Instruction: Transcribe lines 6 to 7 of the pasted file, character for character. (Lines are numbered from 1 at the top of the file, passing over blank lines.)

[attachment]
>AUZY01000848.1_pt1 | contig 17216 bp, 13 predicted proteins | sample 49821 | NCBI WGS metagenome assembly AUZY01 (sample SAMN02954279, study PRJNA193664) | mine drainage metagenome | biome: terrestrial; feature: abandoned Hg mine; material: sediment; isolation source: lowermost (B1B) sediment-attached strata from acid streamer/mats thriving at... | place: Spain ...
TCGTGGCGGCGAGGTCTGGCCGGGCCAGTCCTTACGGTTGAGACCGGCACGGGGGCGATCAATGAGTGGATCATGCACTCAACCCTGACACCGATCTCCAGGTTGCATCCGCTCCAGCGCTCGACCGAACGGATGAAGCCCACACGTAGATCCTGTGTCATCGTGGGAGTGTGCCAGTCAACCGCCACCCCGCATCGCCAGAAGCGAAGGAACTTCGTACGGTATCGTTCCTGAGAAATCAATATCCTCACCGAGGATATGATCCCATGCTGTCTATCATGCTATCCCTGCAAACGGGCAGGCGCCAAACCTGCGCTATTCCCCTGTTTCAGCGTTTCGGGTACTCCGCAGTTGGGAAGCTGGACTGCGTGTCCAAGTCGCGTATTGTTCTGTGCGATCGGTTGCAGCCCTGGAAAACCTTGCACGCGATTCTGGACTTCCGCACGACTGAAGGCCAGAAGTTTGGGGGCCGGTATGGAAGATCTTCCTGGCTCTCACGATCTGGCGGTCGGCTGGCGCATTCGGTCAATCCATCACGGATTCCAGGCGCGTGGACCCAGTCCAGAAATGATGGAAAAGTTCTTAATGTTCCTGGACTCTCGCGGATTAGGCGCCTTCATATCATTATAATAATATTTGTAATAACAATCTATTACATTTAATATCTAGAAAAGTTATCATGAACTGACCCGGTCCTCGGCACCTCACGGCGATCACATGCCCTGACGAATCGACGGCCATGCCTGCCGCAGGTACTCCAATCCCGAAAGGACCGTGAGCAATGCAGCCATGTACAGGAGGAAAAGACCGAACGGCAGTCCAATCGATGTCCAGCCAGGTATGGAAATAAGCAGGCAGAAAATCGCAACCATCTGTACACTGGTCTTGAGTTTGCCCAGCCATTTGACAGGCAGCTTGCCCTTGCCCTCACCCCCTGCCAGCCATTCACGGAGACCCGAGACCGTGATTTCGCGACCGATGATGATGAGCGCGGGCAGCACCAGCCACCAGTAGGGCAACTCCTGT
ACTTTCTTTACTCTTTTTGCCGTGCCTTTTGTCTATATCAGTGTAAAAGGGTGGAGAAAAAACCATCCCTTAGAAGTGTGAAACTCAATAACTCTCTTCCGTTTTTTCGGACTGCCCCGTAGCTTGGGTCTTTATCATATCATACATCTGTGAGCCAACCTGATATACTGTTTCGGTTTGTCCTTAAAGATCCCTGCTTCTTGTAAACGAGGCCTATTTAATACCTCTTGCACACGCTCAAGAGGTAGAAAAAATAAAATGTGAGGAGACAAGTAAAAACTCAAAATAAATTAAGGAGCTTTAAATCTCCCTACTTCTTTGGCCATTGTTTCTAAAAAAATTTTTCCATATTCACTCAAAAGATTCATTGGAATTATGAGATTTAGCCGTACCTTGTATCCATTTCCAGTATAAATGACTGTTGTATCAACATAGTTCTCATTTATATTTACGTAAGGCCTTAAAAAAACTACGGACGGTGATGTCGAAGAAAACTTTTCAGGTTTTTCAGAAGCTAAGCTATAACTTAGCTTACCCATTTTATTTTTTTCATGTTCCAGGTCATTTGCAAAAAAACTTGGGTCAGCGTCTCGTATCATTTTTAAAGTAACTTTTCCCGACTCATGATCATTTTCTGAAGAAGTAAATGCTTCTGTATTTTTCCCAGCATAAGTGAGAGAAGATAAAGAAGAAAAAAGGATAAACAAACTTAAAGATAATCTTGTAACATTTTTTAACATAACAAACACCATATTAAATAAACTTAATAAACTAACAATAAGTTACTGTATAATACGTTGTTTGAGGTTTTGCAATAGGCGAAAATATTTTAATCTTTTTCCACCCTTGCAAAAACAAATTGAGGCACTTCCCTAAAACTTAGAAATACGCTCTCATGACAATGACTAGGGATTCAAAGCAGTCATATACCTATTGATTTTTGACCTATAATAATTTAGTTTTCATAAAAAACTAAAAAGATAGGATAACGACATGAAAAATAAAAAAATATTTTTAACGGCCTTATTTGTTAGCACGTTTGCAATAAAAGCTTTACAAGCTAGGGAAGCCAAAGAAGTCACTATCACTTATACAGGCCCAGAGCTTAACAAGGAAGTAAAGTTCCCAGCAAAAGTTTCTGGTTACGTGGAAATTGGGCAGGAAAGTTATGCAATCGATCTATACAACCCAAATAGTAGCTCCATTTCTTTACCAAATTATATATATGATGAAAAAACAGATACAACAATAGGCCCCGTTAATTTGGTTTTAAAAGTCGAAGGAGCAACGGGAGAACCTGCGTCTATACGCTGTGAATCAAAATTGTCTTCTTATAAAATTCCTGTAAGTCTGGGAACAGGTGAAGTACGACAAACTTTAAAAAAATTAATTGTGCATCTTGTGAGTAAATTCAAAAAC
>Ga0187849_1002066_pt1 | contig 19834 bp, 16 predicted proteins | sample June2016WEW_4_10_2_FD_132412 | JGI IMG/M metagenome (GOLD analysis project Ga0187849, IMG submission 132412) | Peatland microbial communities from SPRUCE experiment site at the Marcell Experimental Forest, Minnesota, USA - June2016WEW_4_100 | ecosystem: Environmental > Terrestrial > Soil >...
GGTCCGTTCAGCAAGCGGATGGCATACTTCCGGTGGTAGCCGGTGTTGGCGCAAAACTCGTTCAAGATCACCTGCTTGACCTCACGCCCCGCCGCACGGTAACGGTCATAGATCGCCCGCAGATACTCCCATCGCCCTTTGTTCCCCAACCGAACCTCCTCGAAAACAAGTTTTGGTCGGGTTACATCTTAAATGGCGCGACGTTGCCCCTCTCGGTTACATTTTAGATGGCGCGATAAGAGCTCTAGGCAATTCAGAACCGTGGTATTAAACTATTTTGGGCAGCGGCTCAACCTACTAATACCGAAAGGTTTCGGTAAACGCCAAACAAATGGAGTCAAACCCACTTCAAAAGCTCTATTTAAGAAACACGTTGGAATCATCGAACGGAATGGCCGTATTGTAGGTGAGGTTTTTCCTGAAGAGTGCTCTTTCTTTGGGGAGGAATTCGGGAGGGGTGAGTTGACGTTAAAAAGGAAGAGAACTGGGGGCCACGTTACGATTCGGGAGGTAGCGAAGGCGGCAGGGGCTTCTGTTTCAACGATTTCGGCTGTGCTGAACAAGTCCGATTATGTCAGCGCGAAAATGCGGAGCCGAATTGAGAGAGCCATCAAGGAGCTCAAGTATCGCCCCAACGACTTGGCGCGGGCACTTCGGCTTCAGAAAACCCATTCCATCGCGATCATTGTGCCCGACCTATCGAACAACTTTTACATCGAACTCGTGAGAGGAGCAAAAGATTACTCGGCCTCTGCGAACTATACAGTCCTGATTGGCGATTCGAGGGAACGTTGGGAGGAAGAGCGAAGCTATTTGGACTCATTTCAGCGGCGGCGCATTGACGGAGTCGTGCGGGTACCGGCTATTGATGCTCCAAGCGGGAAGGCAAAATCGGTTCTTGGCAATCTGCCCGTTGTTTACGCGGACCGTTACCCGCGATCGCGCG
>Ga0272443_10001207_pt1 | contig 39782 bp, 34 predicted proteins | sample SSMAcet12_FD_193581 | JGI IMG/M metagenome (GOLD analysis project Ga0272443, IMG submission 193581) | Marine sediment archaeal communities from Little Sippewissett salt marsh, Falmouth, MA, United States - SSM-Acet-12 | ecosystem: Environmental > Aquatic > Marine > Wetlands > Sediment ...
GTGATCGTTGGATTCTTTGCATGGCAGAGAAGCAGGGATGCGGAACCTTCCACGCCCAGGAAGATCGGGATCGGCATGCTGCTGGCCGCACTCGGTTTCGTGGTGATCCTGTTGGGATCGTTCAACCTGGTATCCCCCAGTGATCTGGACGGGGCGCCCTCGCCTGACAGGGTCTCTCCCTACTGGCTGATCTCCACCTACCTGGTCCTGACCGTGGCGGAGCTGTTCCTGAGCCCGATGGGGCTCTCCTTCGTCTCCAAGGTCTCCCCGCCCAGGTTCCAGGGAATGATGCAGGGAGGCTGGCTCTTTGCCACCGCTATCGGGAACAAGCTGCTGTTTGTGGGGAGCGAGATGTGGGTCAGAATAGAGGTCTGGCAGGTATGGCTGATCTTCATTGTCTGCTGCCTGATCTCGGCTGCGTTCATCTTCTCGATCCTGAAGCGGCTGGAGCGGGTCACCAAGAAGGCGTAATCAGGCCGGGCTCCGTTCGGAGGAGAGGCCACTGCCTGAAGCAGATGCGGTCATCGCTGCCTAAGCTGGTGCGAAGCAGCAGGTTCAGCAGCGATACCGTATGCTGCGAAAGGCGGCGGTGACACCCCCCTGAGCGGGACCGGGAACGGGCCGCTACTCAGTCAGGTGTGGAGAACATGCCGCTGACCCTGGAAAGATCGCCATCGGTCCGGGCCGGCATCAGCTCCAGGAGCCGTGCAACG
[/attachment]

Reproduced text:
>Ga0272443_10001207_pt1 | contig 39782 bp, 34 predicted proteins | sample SSMAcet12_FD_193581 | JGI IMG/M metagenome (GOLD analysis project Ga0272443, IMG submission 193581) | Marine sediment archaeal communities from Little Sippewissett salt marsh, Falmouth, MA, United States - SSM-Acet-12 | ecosystem: Environmental > Aquatic > Marine > Wetlands > Sediment ...
GTGATCGTTGGATTCTTTGCATGGCAGAGAAGCAGGGATGCGGAACCTTCCACGCCCAGGAAGATCGGGATCGGCATGCTGCTGGCCGCACTCGGTTTCGTGGTGATCCTGTTGGGATCGTTCAACCTGGTATCCCCCAGTGATCTGGACGGGGCGCCCTCGCCTGACAGGGTCTCTCCCTACTGGCTGATCTCCACCTACCTGGTCCTGACCGTGGCGGAGCTGTTCCTGAGCCCGATGGGGCTCTCCTTCGTCTCCAAGGTCTCCCCGCCCAGGTTCCAGGGAATGATGCAGGGAGGCTGGCTCTTTGCCACCGCTATCGGGAACAAGCTGCTGTTTGTGGGGAGCGAGATGTGGGTCAGAATAGAGGTCTGGCAGGTATGGCTGATCTTCATTGTCTGCTGCCTGATCTCGGCTGCGTTCATCTTCTCGATCCTGAAGCGGCTGGAGCGGGTCACCAAGAAGGCGTAATCAGGCCGGGCTCCGTTCGGAGGAGAGGCCACTGCCTGAAGCAGATGCGGTCATCGCTGCCTAAGCTGGTGCGAAGCAGCAGGTTCAGCAGCGATACCGTATGCTGCGAAAGGCGGCGGTGACACCCCCCTGAGCGGGACCGGGAACGGGCCGCTACTCAGTCAGGTGTGGAGAACATGCCGCTGACCCTGGAAAGATCGCCATCGGTCCGGGCCGGCATCAGCTCCAGGAGCCGTGCAACG